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U.S. adds another 4,000 COVID-19 deaths; 3-day toll over 11,000

Masked pedestrians are ride an escalator at the Staten Island Ferry in New York City on January 15 in front of a coronavirus warning sign.  Photo by John Angelillo/UPI
Masked pedestrians are ride an escalator at the Staten Island Ferry in New York City on January 15 in front of a coronavirus warning sign.  Photo by John Angelillo/UPI | License Photo

Jan. 22 (UPI) -- The United States added about 3,950 new coronavirus-related deaths Thursday and close to 189,000 new cases, according to data reported Friday from Johns Hopkins University.

About 11,000 patients in the United States have died of COVID-19 in the last three days alone, according to Johns Hopkins.

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Since the start of the pandemic, there have been about 24.64 million cases and 410,400 deaths nationwide.

The worldwide case count to date is close to 100 million.

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According to a survey released Friday by the Kaiser Family Foundation, more than half of Americans don't know when or where they can receive a COVID-19 vaccine.

The survey found that 6 in 10 U.S. adults said they didn't have any information about where the vaccines are available.

The poll also found that two-thirds of respondents said the federal government is doing a "fair" or "poor" job of distributing vaccines to states and about half said distribution efforts will improve under President Joe Biden.

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The Trump administration has been criticized for its handling of the distribution of two approved vaccines, from Pfizer and Moderna.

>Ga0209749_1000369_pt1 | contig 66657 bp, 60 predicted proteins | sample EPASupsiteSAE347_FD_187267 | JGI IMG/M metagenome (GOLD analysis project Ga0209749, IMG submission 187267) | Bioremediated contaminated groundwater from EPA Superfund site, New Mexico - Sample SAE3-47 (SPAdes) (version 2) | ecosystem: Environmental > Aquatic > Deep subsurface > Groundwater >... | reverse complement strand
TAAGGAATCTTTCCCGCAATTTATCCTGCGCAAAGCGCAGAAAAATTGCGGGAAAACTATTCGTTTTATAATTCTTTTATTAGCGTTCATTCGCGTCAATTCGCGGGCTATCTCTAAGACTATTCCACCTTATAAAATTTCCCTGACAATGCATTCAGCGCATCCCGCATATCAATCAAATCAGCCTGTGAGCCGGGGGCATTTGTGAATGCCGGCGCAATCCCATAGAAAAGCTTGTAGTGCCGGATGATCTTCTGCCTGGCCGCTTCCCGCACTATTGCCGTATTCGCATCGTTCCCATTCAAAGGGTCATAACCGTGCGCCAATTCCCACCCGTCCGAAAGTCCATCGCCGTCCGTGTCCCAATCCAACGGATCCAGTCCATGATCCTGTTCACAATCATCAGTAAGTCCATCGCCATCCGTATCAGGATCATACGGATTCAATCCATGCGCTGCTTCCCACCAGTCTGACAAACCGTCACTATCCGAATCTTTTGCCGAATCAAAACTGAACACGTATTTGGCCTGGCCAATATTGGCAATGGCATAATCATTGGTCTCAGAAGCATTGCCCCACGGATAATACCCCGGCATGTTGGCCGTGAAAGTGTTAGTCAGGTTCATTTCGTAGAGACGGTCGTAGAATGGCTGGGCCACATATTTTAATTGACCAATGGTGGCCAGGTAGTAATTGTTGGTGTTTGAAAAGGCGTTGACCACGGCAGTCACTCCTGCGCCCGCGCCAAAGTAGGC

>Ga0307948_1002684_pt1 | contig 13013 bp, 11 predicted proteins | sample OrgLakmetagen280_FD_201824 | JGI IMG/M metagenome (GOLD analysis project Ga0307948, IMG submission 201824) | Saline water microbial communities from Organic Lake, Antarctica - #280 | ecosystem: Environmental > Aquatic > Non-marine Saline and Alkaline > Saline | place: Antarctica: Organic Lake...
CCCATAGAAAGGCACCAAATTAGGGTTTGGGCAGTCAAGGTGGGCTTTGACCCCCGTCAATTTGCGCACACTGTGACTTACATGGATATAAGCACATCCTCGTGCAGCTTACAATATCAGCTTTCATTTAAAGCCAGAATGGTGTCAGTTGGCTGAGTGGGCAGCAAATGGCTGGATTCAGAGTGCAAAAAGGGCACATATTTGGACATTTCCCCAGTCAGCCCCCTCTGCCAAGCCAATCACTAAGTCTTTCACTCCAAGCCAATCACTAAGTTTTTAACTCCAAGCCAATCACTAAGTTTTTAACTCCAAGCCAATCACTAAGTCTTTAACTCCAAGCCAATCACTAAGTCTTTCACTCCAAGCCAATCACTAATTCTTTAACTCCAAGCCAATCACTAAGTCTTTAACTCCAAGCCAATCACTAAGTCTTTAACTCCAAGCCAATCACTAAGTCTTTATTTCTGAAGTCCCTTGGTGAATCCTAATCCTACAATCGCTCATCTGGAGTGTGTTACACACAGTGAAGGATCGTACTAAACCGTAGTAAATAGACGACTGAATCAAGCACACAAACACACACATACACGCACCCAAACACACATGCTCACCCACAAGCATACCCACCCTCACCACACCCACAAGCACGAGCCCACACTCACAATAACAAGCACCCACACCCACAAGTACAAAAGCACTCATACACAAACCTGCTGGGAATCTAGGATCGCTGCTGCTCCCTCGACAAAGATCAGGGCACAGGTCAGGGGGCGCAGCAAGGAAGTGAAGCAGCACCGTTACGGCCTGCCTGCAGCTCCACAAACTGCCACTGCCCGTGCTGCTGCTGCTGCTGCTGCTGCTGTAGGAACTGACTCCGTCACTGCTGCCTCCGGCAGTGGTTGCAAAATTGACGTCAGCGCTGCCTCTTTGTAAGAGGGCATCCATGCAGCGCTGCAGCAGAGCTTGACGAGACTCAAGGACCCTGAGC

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According to the Centers for Disease Control and Prevention, about 17.6 million people in the United States have received at least one dose of the vaccine so far, and 38 million doses have been distributed to health providers.

Dr. Anthony Fauci, the nation's top infectious diseases expert and Biden's chief medical adviser, said Thursday that the available vaccines might not be as effective against mutated strains of the coronavirus that have been found in recent weeks.

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"We're paying very close attention to it," he told reporters at the White House. "There are alternative plans if we ever have to modify the vaccine.

That's not something that is a very onerous thing, we can do that given the platforms we have."

Other COVID-19 updates on Friday:

  • NFL scouts are having more difficulty this year evaluating potential draft picks after the spring combine was canceled due to the pandemic.
  • Experts say the currently available coronavirus vaccines should still be effective against variants of the disease that are emerging around the world.
  • A United Nations report says that more than 45% of North Koreans are undernourished -- the highest rate in the Asia-Pacific region -- and that COVID-19 hardships could "erase" improvements in food security in recent years.
  • Comedian Dave Chappelle has tested positive for the coronavirus disease.
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